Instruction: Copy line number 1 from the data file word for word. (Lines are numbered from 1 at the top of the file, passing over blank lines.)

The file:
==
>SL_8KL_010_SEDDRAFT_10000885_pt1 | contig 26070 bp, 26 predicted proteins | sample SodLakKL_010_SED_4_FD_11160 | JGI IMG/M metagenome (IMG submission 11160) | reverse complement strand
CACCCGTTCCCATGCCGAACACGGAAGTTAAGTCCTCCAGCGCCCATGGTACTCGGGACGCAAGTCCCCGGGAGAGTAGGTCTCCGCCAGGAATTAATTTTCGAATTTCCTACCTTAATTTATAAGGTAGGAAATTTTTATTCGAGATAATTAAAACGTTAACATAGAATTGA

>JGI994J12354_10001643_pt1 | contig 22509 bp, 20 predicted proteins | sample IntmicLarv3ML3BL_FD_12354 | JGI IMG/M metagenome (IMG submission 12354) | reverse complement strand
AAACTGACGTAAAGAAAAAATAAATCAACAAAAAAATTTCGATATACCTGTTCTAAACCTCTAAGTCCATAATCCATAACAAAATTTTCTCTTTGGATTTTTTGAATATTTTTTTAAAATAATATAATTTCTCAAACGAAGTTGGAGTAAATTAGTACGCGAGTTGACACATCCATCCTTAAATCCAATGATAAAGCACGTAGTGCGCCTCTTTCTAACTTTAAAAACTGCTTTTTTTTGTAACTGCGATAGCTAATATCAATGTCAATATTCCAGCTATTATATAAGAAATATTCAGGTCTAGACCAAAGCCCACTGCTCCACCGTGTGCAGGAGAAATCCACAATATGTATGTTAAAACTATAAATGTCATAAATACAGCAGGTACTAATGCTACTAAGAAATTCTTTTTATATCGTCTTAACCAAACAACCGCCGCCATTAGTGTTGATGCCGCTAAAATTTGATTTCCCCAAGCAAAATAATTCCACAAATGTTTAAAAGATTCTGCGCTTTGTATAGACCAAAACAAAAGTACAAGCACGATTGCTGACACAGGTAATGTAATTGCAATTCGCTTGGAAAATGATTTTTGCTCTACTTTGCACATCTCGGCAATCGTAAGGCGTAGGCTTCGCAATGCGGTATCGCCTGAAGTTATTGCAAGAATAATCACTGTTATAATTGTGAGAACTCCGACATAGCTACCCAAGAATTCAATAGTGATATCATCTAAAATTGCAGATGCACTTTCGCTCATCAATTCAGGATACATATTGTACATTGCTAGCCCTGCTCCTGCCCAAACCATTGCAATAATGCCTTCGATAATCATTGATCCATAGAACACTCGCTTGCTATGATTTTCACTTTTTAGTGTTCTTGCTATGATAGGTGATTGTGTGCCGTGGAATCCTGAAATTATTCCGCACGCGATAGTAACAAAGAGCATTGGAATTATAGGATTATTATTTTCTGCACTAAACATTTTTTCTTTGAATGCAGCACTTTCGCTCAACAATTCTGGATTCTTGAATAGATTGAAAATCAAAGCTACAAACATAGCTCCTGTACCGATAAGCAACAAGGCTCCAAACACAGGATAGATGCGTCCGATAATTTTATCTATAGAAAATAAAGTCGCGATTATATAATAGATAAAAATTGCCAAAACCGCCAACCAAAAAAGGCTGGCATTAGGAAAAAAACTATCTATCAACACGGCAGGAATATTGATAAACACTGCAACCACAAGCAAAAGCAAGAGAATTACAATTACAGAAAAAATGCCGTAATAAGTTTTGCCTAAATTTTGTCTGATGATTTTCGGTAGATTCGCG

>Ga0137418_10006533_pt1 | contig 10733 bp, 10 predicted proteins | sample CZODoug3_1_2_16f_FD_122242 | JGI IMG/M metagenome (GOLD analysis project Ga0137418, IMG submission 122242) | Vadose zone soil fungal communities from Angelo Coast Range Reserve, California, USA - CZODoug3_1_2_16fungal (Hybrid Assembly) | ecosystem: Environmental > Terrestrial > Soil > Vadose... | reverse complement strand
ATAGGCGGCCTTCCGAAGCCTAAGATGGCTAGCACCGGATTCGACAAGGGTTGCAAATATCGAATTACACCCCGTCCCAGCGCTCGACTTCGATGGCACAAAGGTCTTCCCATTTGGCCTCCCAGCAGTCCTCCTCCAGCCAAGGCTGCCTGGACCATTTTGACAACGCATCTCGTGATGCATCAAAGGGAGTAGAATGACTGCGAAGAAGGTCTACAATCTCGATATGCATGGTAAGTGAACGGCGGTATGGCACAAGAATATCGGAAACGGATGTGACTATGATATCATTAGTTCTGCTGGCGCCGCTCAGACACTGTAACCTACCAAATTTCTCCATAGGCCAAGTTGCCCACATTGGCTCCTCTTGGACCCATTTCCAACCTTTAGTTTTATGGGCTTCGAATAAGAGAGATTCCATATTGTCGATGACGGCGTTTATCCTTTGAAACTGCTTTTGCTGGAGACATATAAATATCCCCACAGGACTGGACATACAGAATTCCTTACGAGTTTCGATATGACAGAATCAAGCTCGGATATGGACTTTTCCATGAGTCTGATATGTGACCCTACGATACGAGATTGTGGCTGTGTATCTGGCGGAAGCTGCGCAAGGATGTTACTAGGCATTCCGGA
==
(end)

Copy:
>SL_8KL_010_SEDDRAFT_10000885_pt1 | contig 26070 bp, 26 predicted proteins | sample SodLakKL_010_SED_4_FD_11160 | JGI IMG/M metagenome (IMG submission 11160) | reverse complement strand